This week we’re reviewing the Yamaha YSP-5600 soundbar which, thanks to a sound projection system, is compatible with Dolby Atmos soundtracks. We’ve paired this model up with the Yamaha NS-SW300 subwoofer. Let’s keep in mind that, 10 years ago, Yamaha revolutionized soundbars with the first “Digital Sound Projector.” The Yamaha YSP-1 was modeled after the Pioneer PSD-1 but replaced the 254 drivers with 40 small wideband drivers, supported by two conventional, 4-inch drivers.
Yamaha YSP-5600: what is a sound projector?
Nothing less than a small driver with characteristics similar to those of a midrange driver or tweeter, depending on its diameter.
The Yamaha YSP-5600 soundbar is equipped with thirty-two 1.5” projectors and twelve 1” projectors–dedicated to Atmos sound–for a total of 44 transducers driven by an amplifier rated at 128 Watts.
If these drivers are called projectors, it’s because they have been designed for precise sound placement and are horn-loaded. As such, the sounds produced are “projected” toward the listener as well as toward specific points in the listening area.
Yamaha YSP-5600: what do sound projectors do?
Sound projection makes it possible to target certain zones of the listening room with a great deal of accuracy, notably those behind the listener, in order to create an immersive surround sound experience. The Yamaha YSP-5600 sound projector adds a vertical dimension to the listening experience by projecting the information contained in the Dolby Atmos soundtrack (Blu-ray films) toward the ceiling and above the listener.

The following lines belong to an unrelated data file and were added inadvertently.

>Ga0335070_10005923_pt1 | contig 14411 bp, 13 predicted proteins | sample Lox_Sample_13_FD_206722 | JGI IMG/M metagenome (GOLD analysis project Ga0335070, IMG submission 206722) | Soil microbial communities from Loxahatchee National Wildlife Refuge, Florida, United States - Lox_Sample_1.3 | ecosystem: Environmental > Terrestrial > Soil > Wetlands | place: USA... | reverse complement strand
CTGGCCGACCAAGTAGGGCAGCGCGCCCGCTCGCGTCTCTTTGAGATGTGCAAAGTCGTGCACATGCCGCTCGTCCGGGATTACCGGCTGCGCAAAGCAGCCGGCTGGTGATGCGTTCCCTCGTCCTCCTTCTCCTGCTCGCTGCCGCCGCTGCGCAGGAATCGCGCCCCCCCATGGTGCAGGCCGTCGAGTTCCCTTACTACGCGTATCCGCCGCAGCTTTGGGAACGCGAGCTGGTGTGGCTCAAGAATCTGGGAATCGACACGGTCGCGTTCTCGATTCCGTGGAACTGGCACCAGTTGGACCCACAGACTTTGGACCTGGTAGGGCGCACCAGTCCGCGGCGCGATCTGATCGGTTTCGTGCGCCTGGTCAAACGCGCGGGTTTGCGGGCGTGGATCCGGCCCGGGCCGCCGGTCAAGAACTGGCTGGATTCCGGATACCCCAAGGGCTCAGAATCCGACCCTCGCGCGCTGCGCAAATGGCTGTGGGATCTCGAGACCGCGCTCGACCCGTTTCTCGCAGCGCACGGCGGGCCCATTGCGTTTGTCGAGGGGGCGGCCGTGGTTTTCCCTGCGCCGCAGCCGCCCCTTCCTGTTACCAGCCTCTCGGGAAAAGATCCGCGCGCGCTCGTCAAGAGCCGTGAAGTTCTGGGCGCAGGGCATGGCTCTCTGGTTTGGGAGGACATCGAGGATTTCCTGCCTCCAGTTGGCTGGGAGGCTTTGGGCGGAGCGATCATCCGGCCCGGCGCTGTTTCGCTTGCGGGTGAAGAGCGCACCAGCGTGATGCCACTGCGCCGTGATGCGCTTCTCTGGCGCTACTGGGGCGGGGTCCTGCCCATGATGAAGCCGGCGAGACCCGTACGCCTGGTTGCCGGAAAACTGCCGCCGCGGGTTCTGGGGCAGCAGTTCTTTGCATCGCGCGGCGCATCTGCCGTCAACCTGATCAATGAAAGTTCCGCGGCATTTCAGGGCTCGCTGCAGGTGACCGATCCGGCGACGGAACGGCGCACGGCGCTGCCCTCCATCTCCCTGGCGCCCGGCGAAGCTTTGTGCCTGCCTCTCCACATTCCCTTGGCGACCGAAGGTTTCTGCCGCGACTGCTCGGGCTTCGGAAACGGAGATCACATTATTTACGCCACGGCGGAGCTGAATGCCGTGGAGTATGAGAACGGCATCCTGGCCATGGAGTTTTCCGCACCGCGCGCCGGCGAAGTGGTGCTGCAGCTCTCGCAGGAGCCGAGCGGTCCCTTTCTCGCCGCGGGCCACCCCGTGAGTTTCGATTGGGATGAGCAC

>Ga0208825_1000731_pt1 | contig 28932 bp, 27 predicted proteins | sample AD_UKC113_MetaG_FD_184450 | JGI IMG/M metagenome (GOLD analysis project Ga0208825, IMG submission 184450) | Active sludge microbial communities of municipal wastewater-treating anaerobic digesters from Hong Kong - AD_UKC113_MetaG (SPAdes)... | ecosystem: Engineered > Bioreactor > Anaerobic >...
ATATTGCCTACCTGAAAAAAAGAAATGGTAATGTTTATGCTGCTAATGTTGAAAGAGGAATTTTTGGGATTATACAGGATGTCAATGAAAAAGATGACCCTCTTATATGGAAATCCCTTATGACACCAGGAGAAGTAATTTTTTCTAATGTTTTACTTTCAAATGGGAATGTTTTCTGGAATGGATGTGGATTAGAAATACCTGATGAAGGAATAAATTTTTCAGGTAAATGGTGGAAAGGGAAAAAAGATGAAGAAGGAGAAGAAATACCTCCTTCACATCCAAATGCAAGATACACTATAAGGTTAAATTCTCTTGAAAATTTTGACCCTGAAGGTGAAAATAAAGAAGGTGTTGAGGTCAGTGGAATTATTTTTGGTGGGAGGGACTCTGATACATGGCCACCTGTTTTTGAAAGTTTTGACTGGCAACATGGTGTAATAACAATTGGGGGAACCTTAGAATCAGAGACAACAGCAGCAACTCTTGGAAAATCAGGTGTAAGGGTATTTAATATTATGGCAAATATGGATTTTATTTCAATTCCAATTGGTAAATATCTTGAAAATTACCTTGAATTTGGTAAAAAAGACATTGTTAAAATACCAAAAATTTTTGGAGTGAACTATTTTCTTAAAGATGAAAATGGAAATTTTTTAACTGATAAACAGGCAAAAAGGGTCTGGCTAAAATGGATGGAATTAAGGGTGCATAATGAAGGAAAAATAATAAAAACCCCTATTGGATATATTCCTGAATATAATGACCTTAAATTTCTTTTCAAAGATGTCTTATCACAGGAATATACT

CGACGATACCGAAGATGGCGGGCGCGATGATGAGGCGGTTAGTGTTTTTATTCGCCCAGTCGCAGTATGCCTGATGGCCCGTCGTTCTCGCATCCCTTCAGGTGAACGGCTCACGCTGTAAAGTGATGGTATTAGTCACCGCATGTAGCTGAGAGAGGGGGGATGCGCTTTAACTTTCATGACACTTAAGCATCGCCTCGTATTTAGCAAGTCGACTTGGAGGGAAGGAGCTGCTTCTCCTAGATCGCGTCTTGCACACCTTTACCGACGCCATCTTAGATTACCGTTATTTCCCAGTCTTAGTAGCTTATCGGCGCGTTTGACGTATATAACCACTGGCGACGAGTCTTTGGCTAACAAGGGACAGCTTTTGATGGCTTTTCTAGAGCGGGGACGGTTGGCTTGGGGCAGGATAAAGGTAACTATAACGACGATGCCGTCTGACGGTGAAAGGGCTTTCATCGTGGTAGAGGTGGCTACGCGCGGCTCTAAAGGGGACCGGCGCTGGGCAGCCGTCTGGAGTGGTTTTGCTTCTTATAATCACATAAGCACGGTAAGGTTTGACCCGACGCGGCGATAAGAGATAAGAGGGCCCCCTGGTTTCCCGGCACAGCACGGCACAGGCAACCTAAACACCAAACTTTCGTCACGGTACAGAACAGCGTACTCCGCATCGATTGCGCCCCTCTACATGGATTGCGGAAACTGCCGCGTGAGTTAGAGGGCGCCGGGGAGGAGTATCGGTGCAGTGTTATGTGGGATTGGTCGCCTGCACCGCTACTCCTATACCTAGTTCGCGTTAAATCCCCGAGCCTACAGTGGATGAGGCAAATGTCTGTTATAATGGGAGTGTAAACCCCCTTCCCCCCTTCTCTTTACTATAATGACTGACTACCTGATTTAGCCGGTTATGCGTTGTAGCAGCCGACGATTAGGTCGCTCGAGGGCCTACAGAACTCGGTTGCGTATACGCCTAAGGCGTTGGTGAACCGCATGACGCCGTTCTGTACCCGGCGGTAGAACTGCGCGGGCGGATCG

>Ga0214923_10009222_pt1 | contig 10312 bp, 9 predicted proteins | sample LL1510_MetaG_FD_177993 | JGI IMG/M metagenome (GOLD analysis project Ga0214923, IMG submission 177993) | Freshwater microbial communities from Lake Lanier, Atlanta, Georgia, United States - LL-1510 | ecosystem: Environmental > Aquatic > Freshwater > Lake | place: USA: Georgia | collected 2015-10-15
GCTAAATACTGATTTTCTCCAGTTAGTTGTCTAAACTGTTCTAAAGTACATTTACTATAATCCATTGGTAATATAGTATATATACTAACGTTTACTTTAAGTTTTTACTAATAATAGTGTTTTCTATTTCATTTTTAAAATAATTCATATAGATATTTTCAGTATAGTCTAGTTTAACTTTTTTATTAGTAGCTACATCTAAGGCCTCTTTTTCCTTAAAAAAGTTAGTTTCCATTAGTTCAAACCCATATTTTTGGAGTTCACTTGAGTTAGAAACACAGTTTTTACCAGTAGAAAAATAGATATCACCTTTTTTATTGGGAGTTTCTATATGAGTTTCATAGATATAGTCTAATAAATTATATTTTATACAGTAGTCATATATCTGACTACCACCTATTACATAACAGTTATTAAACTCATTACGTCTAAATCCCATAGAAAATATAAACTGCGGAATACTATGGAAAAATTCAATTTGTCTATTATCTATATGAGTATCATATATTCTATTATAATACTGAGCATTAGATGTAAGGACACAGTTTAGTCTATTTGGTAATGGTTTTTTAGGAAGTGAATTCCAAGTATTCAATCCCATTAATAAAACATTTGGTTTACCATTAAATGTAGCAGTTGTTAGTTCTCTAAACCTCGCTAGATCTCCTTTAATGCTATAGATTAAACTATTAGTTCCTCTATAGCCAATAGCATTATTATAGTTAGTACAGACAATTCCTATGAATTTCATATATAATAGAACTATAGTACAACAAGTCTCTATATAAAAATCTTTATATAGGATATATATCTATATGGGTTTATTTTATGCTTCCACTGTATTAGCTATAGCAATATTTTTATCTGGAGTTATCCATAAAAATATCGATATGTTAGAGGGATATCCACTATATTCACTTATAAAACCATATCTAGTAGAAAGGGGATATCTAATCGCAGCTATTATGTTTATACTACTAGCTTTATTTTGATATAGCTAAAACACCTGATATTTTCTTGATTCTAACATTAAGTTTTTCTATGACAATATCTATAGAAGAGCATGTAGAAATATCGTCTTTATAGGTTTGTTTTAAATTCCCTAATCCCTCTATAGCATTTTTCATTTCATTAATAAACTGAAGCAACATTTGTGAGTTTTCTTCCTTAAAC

Yamaha YSP-5600: what about the influence of the listening room?
To succeed in offering an immersive audio experience in any living room, the Yamaha YSP-5600 takes the acoustic characteristics of the listening area into account. To this end, a microphone is provided to assist with calibration by analyzing the reflections of sound waves and the delay for each frequency, as well as the effects of the room on the overall tonality (amplification and attenuation of frequencies). A system of processors then provides real-time audio correction while taking these measurements into account. This technology is called Yamaha Intellibeam.
Yamaha YSP-5600: is true Dolby Atmos sound possible without an in-ceiling speaker?
Yamaha is not the first manufacturer to add a vertical dimension to the soundstage by reflecting sound waves off the ceiling. However, Yamaha Intellibeam sound projection technology presents an undeniable advantage when it comes to restituting 9 audio channels (2 Atmos). In fact, the restitution of the 2 Atmos channels is entrusted to two groups of six separately driven drivers, which means that they can be adjusted very precisely. In practice, the role of the DSP (Digital Sound Processor) is to implement a series of sound processing techniques, notably adjusting the phase rotation, the delay and the equalization. We’ll come back to this point.